Critique : SPEAKERS CORNER: DEARTH OF ATTRITION

SPEAKERS CORNER: DEARTH OF ATTRITION

By Ishmael Annobil

If you strayed into Hyde Park’s famous Speakers Corner and had no knowledge of its history, you might mistake it for a mere religious parley suffused with jesters and cranks. Forgive me, but you’d be actually watching a sweet vestige of British democracy, and its inherent checks and balances, at work. It lacks perfection, its grates often, and it infuriates, but it still embraces all peoples and ideas.

Admittedly, the agenda has shifted somewhat in recent years. It has moved on from the lofty idealism of the epoch straddling the last two great wars, and the formative years before. There isn’t the spectacle of Cromwell’s cadaver hanging up in a cage to discourage republicanism, no William Morris, George Orwell, the Suffragettes or Marcus Garvey. No Karl Marx or Fredrick Engels assaying the mood of the hoi polloi for future treatises on social organisation. And there is no one to take up the mantle left by the venerable Lord Soper, the Methodist Minister and peer, whose legendary oratory on serious social matters jolted consciences from 1942 till his death in 1998.

Today we have Christians, Jews and Moslems and composites of all three foaming at the mouth, haranguing and parrying their public like medieval knights on some old world hustings. There is also a loss of innocence in this hallowed place; things seem too organised at times –Islamic speakers arrive with their bearded guard that specialises in sizing up photographers with the dredging eyes of paranoia. Theirs is almost always a comparative rather than resolving exercise. Then there are the Christian advocates with their air of forcible humility, which invariably turns their messages into mere murmur. It’s a battle between the plain rude versus the obsequious. The rude wins but falters on refined principles.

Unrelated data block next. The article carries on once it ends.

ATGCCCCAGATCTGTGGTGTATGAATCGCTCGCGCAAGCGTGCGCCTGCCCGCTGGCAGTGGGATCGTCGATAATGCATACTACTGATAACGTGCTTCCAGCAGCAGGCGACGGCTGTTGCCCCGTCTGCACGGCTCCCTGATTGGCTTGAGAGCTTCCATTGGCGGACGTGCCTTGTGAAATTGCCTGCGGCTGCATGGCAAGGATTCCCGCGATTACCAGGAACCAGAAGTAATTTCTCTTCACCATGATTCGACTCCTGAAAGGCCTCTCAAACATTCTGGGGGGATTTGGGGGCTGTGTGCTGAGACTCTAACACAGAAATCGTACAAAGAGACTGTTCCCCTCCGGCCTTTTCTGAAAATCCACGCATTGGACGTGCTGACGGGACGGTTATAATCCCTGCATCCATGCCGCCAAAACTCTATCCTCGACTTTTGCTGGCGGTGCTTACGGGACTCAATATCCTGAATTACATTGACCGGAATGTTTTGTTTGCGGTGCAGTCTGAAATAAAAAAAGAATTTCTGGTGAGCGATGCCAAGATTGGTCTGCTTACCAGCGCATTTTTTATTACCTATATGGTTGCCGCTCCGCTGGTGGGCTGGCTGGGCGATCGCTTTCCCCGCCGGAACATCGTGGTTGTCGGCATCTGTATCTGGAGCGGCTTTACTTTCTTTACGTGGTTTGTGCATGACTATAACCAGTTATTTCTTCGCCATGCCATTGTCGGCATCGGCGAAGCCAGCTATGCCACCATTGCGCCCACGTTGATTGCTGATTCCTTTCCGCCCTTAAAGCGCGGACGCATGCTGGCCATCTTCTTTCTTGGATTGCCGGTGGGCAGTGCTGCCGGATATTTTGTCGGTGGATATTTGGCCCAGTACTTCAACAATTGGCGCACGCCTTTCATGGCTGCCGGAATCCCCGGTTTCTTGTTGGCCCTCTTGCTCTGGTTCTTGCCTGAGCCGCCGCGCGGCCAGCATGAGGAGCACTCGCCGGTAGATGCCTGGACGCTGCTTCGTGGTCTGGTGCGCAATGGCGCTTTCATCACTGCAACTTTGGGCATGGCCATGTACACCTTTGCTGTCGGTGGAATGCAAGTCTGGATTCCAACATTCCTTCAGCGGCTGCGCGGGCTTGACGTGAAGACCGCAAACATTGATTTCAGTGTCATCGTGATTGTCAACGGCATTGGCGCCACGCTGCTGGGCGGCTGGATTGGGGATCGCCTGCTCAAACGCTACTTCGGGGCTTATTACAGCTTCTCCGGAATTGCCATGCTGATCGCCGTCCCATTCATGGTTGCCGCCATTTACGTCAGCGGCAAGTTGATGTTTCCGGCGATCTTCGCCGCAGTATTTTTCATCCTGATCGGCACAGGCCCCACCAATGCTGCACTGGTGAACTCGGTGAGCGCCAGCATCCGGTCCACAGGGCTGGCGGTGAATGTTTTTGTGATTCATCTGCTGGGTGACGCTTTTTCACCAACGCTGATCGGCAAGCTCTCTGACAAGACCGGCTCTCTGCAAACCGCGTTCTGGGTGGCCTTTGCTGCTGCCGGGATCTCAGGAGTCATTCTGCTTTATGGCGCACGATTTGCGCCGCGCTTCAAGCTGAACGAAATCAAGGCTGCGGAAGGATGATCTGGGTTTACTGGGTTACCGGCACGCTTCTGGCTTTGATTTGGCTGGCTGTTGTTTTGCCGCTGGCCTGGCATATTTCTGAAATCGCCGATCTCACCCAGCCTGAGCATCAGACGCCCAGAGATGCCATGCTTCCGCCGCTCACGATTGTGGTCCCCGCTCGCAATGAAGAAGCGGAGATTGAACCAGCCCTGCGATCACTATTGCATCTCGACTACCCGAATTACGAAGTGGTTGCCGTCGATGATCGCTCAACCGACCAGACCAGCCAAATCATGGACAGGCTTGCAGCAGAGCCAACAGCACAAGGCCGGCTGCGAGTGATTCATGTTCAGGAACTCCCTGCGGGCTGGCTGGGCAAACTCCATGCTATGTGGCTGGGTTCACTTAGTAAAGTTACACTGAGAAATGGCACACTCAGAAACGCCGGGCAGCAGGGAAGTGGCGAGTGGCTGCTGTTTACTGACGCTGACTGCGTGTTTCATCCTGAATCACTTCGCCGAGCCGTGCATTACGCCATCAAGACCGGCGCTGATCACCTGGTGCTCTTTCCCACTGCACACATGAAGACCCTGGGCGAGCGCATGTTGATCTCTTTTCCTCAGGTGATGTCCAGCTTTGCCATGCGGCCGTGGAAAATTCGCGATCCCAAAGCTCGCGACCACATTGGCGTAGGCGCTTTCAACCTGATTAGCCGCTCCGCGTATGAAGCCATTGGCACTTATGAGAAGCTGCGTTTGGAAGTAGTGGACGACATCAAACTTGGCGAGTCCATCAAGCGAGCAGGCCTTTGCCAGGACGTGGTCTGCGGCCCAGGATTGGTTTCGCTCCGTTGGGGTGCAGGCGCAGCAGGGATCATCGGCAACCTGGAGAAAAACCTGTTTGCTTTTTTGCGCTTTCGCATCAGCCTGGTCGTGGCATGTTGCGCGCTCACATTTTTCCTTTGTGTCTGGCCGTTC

If war were a unifying force, then it has failed to do its job at Speaker’s Corner. Moslem speakers here tend to speak only for Moslem countries– never against –, making it awkward for a non-Moslem to join them. It’s all there in their speeches, mannered as though to keep out “infidels”(it’s a personal matter, not a global one). Their foot soldiers, too, make out they are an elite order paving the way for the pure to enter heaven. To make up for it, the others take to ‘political protest’, a form that neutralises religious difference. There are no firm meeting grounds or comprehensive debates in evidence anymore.

Nowadays, soap boxes are placed far apart from each other, never side by side or opposite each other, because each speaker wishes to divide and rule. For balance, the audience has to shift from one disparate speech to disparate speech. And so the delirium continues. But the tendency for highfalutin discourse is still here. On a good day, you’ll hear glimpses of it here and there. But it is mostly muddled by sophism and reckless debate. The more fanatical the speech, the less intellect it displays. But thank God for the jesters and harlequins in the midst. They are the Avant Garde of oratory. They hold forth deliberately on tenuous premises, invariably coaxing the audience to retort for the sake of its sanity. And soon we have a pantomimic sideshow that overshadows the fervour of the religious.